WWE Summerslam - August 19, 2012
-From Los Angeles, CA. Our hosts are Michael Cole and Jerry Lawler.
Dolph Ziggler (with Vickie Guerrero) vs. Chris Jericho
Jericho’s ribs are bandaged from a previous attack. Ziggler plays chicken, forcing Jericho to chase him. Despite Jericho’s injury, Ziggler is hapless against the veteran. Ziggler rebounds by targeting the injured ribs. Jericho absorbs some punishment and back drops Ziggler over the ropes. Jericho misses his signature drop-kick to the apron, allowing Ziggler to retake control. Ziggler gets a bit overzealous, and Jericho comes back with some basic offense. Dolph plants Jericho for a 2 count. Enziguri by Jericho also gets a 2 count. Ziggler locks on a sleeper and Jericho struggles to counter. Jericho pummels Dolph on the ropes and delivers a hurricanrana! Jericho is slow to cover and only gets a near fall. Ziggler explodes into a DDT for another 2 count. Running bulldog by Jericho but the Lionsault is blocked. Jericho kicks out after a Zig Zag! Codebreaker, but Ziggler rolls out of the ring. Vickie grabs Jericho’s leg, allowing Ziggler to gain a roll-up for a painfully close near fall. Jericho bounces Ziggler into the turnbuckles and applies the Walls! Ziggler taps at 13:01. This was a great way to start the show, ***½.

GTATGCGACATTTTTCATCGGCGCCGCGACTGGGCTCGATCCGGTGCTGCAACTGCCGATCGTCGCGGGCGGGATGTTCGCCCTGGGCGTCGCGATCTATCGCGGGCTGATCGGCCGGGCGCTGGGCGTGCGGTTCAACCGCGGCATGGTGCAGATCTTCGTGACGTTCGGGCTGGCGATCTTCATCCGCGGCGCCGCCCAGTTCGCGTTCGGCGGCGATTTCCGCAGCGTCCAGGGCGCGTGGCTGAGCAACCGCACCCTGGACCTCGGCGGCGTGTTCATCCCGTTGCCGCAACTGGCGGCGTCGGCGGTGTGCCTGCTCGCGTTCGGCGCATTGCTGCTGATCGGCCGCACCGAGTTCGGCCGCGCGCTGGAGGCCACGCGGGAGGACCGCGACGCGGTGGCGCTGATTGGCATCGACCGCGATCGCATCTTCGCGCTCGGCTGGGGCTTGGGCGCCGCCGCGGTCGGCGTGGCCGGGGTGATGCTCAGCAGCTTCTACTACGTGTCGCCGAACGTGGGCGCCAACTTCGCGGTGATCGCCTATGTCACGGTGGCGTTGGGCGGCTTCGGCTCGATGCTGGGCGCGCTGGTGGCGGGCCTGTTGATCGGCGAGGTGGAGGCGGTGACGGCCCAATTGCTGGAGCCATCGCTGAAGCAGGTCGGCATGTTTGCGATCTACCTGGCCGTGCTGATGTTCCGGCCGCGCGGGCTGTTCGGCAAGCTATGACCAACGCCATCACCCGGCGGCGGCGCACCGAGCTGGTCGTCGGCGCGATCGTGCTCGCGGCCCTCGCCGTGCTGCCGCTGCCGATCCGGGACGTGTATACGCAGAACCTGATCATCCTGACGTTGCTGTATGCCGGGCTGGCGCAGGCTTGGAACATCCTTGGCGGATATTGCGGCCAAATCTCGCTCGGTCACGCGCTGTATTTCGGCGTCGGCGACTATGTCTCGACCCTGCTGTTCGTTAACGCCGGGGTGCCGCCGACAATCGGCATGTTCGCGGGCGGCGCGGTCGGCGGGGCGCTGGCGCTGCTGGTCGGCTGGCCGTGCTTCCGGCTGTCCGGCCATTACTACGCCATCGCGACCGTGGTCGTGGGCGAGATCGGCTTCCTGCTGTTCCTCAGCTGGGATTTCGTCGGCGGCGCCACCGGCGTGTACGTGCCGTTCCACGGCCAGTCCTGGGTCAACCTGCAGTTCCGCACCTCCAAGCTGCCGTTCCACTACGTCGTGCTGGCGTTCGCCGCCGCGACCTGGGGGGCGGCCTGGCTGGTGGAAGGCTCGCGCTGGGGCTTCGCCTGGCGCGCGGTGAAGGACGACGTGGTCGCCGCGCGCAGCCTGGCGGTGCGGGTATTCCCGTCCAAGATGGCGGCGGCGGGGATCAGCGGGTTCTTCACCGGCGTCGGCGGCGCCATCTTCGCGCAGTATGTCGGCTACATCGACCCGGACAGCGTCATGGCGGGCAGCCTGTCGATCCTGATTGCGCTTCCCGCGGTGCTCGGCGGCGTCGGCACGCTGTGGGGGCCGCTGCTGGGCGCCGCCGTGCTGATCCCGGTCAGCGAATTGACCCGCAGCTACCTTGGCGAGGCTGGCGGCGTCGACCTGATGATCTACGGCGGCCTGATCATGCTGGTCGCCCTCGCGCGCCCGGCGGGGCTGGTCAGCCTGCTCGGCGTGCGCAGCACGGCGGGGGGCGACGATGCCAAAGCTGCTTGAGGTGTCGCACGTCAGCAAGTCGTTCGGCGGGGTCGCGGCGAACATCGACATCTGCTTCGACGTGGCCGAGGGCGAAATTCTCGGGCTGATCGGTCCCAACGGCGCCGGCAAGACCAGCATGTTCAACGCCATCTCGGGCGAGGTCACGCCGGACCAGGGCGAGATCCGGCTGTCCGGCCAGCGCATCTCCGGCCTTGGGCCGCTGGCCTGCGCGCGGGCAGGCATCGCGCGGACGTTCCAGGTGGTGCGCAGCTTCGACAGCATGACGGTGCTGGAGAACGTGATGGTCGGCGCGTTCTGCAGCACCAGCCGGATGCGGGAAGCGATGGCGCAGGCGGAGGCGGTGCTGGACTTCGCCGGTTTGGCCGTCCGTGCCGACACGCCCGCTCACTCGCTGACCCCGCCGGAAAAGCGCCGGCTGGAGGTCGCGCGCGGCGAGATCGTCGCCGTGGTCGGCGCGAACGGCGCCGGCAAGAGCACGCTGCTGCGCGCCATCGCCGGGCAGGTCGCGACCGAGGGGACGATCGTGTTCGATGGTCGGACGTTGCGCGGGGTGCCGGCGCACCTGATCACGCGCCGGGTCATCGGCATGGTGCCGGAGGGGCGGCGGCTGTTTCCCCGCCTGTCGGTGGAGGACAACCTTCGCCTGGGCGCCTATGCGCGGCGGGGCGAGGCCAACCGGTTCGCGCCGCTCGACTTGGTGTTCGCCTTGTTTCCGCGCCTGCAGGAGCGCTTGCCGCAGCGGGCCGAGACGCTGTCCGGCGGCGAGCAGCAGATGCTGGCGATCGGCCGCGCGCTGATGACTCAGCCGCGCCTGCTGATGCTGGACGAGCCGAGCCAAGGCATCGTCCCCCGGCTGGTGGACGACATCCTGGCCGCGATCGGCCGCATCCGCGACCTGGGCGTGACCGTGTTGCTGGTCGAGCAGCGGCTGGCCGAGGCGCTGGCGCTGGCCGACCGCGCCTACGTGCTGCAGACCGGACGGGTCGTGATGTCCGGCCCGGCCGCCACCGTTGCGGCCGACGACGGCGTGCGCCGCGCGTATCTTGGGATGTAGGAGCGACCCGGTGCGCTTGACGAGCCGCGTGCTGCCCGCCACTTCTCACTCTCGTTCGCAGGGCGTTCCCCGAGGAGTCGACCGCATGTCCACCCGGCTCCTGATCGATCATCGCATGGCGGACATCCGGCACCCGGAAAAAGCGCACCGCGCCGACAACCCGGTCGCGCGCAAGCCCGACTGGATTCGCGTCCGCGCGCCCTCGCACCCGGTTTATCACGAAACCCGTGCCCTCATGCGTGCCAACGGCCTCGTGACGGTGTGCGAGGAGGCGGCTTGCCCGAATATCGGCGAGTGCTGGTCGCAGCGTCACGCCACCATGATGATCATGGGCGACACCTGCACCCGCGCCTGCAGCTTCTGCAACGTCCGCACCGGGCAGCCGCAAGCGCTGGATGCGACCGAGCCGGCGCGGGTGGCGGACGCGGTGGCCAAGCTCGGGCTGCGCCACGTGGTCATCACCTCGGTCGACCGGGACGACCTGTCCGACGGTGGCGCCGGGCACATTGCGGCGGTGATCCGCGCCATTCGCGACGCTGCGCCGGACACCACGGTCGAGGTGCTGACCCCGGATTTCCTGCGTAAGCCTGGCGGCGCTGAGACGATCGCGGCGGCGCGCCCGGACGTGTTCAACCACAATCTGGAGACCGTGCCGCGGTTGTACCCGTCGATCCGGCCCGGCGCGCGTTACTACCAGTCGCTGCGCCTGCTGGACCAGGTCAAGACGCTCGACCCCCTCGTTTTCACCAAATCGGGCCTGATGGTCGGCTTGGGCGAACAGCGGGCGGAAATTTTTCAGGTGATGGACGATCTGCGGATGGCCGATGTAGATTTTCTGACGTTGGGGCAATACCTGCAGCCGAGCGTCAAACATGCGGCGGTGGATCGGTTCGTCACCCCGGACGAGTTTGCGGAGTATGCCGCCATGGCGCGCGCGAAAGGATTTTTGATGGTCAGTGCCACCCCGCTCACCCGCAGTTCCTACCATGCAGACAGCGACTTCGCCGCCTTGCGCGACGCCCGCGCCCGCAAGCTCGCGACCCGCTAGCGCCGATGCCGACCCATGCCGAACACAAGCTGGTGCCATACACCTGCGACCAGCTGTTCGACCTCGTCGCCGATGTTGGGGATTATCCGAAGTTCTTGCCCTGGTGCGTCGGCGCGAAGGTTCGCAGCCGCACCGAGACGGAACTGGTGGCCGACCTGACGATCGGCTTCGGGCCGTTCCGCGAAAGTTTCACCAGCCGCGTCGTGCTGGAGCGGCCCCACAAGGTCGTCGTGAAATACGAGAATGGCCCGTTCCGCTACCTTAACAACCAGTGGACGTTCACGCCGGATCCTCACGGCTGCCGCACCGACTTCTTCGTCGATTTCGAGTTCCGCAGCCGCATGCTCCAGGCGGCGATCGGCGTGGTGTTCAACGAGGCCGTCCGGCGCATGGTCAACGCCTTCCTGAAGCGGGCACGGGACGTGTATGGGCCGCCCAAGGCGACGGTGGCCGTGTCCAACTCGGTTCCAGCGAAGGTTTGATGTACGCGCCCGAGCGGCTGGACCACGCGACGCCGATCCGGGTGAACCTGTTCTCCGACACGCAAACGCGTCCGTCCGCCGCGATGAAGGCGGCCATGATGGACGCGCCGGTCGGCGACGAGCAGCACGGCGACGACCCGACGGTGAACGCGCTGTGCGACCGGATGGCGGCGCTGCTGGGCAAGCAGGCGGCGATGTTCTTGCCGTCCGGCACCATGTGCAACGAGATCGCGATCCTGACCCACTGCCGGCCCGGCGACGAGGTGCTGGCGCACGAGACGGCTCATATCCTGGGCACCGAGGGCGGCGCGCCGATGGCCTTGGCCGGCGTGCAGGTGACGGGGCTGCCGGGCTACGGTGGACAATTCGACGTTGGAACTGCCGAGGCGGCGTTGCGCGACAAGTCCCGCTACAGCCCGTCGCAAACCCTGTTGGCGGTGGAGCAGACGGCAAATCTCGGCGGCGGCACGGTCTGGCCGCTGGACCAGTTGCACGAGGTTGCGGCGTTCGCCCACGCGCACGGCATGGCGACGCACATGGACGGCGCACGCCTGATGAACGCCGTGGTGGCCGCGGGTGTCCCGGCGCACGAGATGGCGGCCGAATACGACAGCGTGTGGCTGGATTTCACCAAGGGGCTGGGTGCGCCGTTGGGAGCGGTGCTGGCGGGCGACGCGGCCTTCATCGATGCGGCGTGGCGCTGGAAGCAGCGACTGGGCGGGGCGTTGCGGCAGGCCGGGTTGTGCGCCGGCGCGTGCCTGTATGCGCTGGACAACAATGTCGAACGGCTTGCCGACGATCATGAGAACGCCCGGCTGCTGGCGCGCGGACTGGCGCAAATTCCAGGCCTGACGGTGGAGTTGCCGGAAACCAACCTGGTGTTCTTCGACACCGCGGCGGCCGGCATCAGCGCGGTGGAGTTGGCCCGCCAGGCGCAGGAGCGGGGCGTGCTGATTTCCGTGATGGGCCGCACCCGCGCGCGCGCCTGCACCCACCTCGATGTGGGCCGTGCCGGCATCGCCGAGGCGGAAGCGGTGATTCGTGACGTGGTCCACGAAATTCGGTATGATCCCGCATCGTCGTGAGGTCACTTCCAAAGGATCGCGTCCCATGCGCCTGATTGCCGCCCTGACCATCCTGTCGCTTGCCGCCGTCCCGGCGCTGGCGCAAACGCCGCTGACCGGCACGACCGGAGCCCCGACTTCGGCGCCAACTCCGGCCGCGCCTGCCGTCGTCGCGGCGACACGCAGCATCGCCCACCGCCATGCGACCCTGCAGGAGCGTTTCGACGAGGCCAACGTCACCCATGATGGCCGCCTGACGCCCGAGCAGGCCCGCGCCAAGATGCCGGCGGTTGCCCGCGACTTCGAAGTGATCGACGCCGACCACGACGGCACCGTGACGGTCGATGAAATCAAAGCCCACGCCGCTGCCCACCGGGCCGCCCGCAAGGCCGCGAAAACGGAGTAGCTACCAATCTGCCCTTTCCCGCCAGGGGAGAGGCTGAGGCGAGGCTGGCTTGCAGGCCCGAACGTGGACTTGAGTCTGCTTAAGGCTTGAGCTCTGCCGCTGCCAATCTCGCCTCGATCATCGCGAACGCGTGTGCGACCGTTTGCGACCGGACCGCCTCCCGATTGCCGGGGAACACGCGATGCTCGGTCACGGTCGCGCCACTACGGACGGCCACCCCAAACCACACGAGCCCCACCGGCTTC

Winner: Chris Jericho
-Matt Striker interviews Paul Heyman and Brock Lesnar backstage. Heyman is upset that Triple H used his influence to get the referee for their match to agree to make it no DQ’s. He might have a point. Lesnar says this is a fight that Triple H cannot win. Heyman has two words for Triple H: tap out. We end this with Brock smiling as only Brock can.
Daniel Bryan vs. Kane
There is bad blood here stemming from when both men were smitten by AJ. Bryan lets himself get distracted by all the “Yes” chants, which could cost him here. Bryan is quick but still gets caught in a power slam. Bryan counters but runs into a big boot. Bryan drop-kicks Kane’s shin and delivers a series of shots. Bryan rolls with a suicide dive. Missile drop-kick by Bryan but Kane kicks out right away. Kane absorbs some kicks and comes back with his bag of tricks. Daniel blocks a choke slam but runs into an uppercut. Bryan resorts to slapping the face, which only angers the Big Red Machine. Kane blocks the No Lock and Bryan’s anger threatens to cost him the match. Kane counters the flying head butt with a choke slam! Bryan counters a Tombstone with a roll-up for the win at 7:59! Highly entertaining match here, but it ended right as it was really starting to roll, **½.
Winner: Daniel Bryan